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  • Jacqueline Le Sueur


Updated: Jan 28, 2020

First published 17 March 2007

Bali. New Year almost upon us. I worked out the other day that in a six month period I celebrate not one but six new years. Lucky girl. No doubt which is my favourite.

This is the second year I have spent New Year in on the Isle of the Gods. Of all the ceremonies I have experienced around the world none have ever touched me in the way this one does. Quite simply, it is extraordinary.

Yesterday was Melasti, the first of the New Year ceremonies that culminate with Nyepi Day, falling this year on March 19.

Melasti ... the day that the symbols of all the gods in Bali are taken to the sea and cleansed. Every god, from every temple. Almost too many to count. So many that each village is given the time they are to set off for the sea in order to minimise chaos on the roads. In times gone past the gods and all the islanders would walk from village to ocean. Last year the gods from my village were carried; we went by car. This year gods and humans progressed to the beach in four-wheeled or two-wheeled motorised chariots. Embracing modernity; Balinese pragmatism to the fore once more.

There is something very special sitting on the beach with a couple of thousand other people. No matter the weather a party atmosphere, threaded through with ceremony and spirituality, pervades the air. We chatter and gossip; eat and drink. And most importantly, when the time is right, we pray.

And that time comes after all the symbols of the gods have been placed in their respective places on bamboo stands next to temporary temples. They are carried across the sands to the cadence of drums and gongs, accompanied by magnificent Barongs. Priests chant and pray, the familiar sound of their bells ringing through the voices of those gathered before them. A duck is ‘sacrificed’ to the spirits of the sea.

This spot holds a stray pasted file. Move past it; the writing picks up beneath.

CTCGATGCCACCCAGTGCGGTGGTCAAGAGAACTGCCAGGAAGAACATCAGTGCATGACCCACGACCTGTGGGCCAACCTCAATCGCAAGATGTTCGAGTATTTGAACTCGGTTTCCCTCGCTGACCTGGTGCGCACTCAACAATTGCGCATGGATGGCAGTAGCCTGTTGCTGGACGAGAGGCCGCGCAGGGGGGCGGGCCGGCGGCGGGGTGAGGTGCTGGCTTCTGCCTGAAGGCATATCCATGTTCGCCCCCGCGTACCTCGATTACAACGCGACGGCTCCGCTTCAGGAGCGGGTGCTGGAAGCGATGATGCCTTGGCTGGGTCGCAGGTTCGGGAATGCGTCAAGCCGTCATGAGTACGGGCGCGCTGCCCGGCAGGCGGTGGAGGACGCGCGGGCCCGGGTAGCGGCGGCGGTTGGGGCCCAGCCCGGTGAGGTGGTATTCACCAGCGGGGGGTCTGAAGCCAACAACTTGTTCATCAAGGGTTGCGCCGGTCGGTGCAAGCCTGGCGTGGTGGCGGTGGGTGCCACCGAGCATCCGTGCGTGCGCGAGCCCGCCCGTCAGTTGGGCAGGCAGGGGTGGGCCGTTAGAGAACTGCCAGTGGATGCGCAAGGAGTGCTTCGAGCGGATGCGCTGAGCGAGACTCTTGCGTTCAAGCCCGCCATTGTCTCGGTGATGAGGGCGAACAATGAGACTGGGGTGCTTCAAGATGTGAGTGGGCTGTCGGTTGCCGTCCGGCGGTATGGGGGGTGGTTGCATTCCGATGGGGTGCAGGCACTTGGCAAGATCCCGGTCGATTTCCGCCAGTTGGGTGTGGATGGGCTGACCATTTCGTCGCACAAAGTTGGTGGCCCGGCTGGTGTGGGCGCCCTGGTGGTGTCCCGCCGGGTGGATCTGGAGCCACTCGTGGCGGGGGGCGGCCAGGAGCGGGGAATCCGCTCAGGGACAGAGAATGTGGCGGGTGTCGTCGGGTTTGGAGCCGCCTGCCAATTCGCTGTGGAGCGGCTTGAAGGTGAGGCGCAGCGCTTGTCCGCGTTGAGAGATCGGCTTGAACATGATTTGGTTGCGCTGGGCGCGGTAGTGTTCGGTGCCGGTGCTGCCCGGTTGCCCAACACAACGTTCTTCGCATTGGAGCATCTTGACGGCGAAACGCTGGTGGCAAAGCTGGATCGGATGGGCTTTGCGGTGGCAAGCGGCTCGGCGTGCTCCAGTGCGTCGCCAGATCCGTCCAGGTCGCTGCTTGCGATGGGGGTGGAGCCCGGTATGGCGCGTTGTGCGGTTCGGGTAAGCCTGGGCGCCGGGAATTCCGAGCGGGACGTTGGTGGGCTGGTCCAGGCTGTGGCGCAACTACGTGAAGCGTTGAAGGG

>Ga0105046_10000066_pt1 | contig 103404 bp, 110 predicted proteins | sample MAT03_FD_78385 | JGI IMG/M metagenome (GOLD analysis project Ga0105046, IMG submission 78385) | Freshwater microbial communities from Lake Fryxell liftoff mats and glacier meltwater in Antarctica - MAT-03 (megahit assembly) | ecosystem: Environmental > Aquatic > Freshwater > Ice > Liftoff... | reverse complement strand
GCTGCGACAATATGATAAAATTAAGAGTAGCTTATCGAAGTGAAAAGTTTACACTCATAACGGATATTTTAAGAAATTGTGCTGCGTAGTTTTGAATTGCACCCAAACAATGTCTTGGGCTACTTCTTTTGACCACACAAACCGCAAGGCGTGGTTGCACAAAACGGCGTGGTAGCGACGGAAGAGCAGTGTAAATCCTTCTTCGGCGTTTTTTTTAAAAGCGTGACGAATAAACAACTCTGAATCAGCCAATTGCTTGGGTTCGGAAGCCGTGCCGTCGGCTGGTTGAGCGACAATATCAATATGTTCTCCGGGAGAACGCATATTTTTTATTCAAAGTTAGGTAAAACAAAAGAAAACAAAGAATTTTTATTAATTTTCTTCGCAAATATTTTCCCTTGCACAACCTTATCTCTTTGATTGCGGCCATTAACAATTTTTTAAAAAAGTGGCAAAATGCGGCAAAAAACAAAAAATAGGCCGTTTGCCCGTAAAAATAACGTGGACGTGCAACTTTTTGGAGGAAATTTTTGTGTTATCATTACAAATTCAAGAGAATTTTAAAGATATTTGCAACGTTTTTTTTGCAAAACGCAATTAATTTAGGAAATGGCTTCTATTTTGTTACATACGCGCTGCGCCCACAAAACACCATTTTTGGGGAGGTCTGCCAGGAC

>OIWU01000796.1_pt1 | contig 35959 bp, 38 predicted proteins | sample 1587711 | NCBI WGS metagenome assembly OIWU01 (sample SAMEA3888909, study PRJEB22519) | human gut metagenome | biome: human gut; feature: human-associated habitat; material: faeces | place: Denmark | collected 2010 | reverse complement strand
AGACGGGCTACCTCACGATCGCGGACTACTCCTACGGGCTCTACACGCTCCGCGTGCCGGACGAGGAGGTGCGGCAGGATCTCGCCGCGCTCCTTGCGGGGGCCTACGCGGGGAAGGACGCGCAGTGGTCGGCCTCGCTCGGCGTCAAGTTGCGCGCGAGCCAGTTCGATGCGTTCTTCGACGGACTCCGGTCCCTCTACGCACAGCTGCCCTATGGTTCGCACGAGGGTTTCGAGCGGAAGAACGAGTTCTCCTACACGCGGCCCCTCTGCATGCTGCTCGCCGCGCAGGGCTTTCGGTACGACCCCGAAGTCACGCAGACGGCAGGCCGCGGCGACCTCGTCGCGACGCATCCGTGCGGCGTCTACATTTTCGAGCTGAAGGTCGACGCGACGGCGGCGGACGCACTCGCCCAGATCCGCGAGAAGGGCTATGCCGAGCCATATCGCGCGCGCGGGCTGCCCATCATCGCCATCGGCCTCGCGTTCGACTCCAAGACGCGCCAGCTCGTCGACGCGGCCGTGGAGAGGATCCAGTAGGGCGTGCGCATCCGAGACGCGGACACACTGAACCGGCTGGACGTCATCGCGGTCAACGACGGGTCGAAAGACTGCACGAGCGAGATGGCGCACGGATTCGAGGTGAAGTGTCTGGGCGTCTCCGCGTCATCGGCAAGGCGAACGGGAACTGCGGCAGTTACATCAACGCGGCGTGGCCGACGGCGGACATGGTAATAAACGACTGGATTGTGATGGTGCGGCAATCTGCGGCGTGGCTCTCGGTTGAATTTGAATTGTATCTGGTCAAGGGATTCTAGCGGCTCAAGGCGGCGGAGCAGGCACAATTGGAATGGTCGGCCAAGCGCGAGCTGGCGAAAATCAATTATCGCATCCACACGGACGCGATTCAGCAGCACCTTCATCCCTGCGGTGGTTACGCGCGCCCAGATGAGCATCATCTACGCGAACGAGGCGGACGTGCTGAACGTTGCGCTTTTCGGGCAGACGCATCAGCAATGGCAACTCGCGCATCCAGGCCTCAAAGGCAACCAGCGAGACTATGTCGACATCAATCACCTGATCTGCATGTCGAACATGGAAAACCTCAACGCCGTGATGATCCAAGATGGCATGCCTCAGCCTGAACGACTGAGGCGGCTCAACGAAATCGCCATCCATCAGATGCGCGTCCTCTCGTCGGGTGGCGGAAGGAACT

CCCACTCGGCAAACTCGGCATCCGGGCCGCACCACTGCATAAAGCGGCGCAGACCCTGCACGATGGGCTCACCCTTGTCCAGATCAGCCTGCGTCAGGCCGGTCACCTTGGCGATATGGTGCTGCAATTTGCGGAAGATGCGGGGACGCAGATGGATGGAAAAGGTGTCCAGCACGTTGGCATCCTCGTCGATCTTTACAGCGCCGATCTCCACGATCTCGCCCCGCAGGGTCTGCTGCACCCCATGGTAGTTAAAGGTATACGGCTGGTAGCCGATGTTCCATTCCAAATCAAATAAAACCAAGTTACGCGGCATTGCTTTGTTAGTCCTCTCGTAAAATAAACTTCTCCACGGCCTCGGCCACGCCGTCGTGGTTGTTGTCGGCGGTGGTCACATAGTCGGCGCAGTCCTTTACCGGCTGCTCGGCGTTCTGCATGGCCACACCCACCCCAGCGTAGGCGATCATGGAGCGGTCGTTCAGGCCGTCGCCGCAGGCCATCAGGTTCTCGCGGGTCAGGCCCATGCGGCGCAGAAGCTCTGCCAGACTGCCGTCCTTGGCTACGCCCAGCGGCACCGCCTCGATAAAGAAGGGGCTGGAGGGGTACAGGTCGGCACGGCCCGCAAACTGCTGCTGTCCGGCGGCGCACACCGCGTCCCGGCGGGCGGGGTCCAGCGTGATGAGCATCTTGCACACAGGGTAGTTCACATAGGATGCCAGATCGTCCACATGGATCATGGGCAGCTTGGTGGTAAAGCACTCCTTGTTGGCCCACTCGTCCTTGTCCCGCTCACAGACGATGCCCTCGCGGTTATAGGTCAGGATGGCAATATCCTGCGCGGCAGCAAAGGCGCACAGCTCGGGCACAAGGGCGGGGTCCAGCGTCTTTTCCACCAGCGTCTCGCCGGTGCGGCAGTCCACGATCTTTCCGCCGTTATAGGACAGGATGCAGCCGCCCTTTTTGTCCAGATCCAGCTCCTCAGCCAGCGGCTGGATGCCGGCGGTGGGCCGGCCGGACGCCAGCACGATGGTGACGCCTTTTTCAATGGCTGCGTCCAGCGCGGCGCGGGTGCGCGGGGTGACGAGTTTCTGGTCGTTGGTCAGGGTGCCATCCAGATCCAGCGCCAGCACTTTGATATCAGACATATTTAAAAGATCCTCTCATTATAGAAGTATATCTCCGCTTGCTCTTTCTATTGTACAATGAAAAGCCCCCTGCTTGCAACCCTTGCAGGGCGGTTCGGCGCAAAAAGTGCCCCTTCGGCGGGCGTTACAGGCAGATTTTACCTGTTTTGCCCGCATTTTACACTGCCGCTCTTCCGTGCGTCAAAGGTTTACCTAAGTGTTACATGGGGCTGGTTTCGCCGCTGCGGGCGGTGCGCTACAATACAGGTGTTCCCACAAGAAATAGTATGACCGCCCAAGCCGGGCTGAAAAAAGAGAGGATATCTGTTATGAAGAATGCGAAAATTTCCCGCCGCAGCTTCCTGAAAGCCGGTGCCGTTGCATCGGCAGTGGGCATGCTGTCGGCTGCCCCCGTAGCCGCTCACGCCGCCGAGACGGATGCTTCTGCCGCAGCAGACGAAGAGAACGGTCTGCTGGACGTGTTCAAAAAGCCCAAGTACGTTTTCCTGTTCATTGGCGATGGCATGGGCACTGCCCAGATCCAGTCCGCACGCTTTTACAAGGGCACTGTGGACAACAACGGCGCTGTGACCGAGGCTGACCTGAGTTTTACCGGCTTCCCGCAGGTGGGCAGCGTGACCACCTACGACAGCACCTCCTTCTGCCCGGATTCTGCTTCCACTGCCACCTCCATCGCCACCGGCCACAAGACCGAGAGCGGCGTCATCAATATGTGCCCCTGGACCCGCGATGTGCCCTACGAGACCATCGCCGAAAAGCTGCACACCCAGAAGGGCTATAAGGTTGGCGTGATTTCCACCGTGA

This year our duck made a break for it. Laughter rippled through the crowds as the duck swam its way to freedom. Off came the sarongs and shirts of a dozen muscled young men and into the surf they went, swimming valiantly in an attempt to catch the duck. All thought of prayer was momentarily forgotten as we rose to our feet and cheered. For the duck? For its pursuers? Who knows? Who cares? We laughed and clapped as through the surf men and bird swam. An incoming breaker and the duck did what they do best - duck dived - under the wave and out of sight. Hot on his webbed feet was one young guy. Seconds stretched into eternity as we waited for them both to surface. An almighty cheer! He had the bird! But not for long. A twist of its glistening green body and the duck was gone again.

Knowing they were defeated the young men returned to shore to loud applause. They huddled under the bruised purple sky, shivering in the wind. We, in the meanwhile kept our eye on the duck. Quite possibly a surfer in a previous life because as a beautiful left hand break approached the shore the duck turned to face land and effortlessly surfed its way to the beach. Well, almost to the beach. Just when it was within potential catching distance it swung round and headed back out towards the island of Nusa Penida. The last we saw it was way out to sea bobbing near a colourful outrigger boat. Ancient spirituality woven with spontaneous humour. Such a joy.

As we settled so a single bell rang out through the air and we began to pray, guided by the priest. The potency of the collective prayers and positive intent of several thousand people is breath-taking, our prayers given on the fragrant petals of white, pink, blue and green flowers and carried up into the cosmos on the wings of a cool, incense-infused wind. Pure poetry.

We collected sand and sea water for the upcoming ceremony of Ogo Ogo and then began to eat. This is always the way. Gather, gossip, nibble on snacks, kids play, everyone prays, and all eat once again. Sacrificed chicken, parcels of sticky rice, crunchy raw cucumber and hot chilli sauce eaten off woven coconut frond ‘plates’ under a sky growing darker with each minute.

As the first raindrops began to fall so the symbols of the gods, accompanied by penjors and umbrellas, to the sound of gongs and drums, were carried back across the beach, up through the rice fields and back to the trucks parked on the main road, followed by a long line of colourfully-dressed laughing people.

Such a joy, such a privilege to be a part of to be so unconditionally welcomed and embraced.

The world has a lot to learn from the Balinese. Long may their spirituality and culture survive.

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